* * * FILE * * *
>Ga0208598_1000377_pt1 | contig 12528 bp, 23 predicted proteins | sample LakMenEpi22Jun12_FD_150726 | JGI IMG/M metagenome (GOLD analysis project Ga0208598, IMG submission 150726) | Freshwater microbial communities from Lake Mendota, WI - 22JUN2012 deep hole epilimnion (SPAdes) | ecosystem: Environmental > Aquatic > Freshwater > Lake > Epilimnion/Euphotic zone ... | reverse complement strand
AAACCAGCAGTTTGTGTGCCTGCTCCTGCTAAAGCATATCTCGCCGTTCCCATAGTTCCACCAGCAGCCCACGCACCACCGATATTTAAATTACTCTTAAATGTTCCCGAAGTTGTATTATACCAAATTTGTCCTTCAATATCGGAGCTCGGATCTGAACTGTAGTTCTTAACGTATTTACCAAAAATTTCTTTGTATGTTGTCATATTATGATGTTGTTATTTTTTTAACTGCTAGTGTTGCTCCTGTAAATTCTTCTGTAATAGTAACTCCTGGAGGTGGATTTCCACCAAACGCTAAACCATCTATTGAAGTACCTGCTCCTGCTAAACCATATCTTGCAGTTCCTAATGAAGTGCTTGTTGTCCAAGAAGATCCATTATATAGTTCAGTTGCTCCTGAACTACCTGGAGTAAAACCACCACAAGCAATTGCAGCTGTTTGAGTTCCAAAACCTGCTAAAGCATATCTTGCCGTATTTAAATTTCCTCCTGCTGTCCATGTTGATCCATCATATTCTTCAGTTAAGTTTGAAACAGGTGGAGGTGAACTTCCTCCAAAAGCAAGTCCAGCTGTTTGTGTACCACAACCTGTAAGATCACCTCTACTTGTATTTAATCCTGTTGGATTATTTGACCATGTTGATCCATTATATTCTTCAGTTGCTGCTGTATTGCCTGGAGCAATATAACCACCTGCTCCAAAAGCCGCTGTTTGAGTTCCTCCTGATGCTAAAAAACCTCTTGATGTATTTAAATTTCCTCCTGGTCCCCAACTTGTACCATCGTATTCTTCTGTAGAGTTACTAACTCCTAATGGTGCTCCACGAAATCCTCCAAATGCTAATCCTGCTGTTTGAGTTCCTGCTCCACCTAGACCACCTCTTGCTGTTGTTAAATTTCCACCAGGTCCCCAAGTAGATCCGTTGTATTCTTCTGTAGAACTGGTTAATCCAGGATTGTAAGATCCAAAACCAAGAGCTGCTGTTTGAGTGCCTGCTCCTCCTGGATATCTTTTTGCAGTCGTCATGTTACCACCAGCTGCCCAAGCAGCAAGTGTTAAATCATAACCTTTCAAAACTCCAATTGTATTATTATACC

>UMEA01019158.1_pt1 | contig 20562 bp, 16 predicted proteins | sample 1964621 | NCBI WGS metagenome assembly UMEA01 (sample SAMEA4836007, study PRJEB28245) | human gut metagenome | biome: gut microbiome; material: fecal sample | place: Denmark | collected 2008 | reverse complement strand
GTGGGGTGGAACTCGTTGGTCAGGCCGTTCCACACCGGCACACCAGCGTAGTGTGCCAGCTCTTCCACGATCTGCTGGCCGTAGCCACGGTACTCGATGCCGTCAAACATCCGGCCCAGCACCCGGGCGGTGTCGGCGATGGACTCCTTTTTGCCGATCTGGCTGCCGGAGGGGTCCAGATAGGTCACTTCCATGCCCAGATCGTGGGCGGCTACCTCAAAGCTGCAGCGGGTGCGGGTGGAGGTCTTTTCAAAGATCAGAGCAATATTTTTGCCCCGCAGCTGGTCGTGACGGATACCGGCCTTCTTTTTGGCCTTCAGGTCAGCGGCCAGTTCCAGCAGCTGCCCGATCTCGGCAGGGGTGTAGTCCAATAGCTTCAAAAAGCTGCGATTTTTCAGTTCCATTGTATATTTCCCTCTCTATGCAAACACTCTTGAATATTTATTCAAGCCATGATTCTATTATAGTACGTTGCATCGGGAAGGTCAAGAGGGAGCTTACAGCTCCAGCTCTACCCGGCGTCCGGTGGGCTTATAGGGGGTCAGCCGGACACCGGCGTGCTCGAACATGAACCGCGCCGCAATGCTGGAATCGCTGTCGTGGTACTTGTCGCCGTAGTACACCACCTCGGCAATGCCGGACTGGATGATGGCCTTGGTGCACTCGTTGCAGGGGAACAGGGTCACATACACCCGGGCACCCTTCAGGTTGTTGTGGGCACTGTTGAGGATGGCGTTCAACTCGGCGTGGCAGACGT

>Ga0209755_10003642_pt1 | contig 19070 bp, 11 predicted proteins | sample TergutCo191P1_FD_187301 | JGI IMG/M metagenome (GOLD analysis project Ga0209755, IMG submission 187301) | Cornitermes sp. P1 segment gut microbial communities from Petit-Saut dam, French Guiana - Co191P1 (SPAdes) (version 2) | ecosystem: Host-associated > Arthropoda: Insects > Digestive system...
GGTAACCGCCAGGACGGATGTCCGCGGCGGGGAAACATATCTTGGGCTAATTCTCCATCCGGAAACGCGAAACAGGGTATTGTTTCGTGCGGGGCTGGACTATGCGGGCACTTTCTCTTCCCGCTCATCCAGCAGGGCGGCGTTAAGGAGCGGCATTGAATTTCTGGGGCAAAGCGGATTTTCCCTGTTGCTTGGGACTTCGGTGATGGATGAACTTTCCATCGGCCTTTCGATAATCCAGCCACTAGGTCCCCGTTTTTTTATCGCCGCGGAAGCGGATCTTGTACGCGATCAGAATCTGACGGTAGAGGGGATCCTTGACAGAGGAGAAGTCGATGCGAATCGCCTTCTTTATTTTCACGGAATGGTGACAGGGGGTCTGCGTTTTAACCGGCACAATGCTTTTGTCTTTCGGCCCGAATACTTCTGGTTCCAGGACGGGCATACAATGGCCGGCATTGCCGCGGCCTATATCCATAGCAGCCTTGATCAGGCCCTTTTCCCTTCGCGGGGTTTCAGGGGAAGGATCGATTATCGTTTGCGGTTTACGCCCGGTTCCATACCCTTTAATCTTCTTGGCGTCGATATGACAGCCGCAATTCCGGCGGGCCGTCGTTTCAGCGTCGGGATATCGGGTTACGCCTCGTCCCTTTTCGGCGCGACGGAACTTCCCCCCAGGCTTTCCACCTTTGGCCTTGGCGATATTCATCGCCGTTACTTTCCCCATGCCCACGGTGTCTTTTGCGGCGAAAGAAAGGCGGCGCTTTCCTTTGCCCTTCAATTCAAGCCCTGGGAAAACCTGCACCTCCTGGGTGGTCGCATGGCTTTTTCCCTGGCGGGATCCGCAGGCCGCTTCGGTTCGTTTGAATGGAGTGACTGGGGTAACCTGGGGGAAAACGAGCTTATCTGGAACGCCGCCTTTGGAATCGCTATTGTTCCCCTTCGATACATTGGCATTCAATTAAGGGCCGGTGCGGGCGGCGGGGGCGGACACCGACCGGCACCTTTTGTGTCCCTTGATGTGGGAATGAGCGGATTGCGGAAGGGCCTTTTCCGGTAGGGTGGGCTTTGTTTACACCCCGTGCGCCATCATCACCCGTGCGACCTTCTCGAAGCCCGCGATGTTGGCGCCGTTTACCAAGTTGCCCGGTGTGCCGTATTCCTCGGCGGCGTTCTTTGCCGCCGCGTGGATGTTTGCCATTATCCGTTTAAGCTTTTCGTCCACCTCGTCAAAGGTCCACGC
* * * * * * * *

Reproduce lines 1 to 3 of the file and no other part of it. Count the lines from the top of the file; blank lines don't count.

>Ga0208598_1000377_pt1 | contig 12528 bp, 23 predicted proteins | sample LakMenEpi22Jun12_FD_150726 | JGI IMG/M metagenome (GOLD analysis project Ga0208598, IMG submission 150726) | Freshwater microbial communities from Lake Mendota, WI - 22JUN2012 deep hole epilimnion (SPAdes) | ecosystem: Environmental > Aquatic > Freshwater > Lake > Epilimnion/Euphotic zone ... | reverse complement strand
AAACCAGCAGTTTGTGTGCCTGCTCCTGCTAAAGCATATCTCGCCGTTCCCATAGTTCCACCAGCAGCCCACGCACCACCGATATTTAAATTACTCTTAAATGTTCCCGAAGTTGTATTATACCAAATTTGTCCTTCAATATCGGAGCTCGGATCTGAACTGTAGTTCTTAACGTATTTACCAAAAATTTCTTTGTATGTTGTCATATTATGATGTTGTTATTTTTTTAACTGCTAGTGTTGCTCCTGTAAATTCTTCTGTAATAGTAACTCCTGGAGGTGGATTTCCACCAAACGCTAAACCATCTATTGAAGTACCTGCTCCTGCTAAACCATATCTTGCAGTTCCTAATGAAGTGCTTGTTGTCCAAGAAGATCCATTATATAGTTCAGTTGCTCCTGAACTACCTGGAGTAAAACCACCACAAGCAATTGCAGCTGTTTGAGTTCCAAAACCTGCTAAAGCATATCTTGCCGTATTTAAATTTCCTCCTGCTGTCCATGTTGATCCATCATATTCTTCAGTTAAGTTTGAAACAGGTGGAGGTGAACTTCCTCCAAAAGCAAGTCCAGCTGTTTGTGTACCACAACCTGTAAGATCACCTCTACTTGTATTTAATCCTGTTGGATTATTTGACCATGTTGATCCATTATATTCTTCAGTTGCTGCTGTATTGCCTGGAGCAATATAACCACCTGCTCCAAAAGCCGCTGTTTGAGTTCCTCCTGATGCTAAAAAACCTCTTGATGTATTTAAATTTCCTCCTGGTCCCCAACTTGTACCATCGTATTCTTCTGTAGAGTTACTAACTCCTAATGGTGCTCCACGAAATCCTCCAAATGCTAATCCTGCTGTTTGAGTTCCTGCTCCACCTAGACCACCTCTTGCTGTTGTTAAATTTCCACCAGGTCCCCAAGTAGATCCGTTGTATTCTTCTGTAGAACTGGTTAATCCAGGATTGTAAGATCCAAAACCAAGAGCTGCTGTTTGAGTGCCTGCTCCTCCTGGATATCTTTTTGCAGTCGTCATGTTACCACCAGCTGCCCAAGCAGCAAGTGTTAAATCATAACCTTTCAAAACTCCAATTGTATTATTATACC

>UMEA01019158.1_pt1 | contig 20562 bp, 16 predicted proteins | sample 1964621 | NCBI WGS metagenome assembly UMEA01 (sample SAMEA4836007, study PRJEB28245) | human gut metagenome | biome: gut microbiome; material: fecal sample | place: Denmark | collected 2008 | reverse complement strand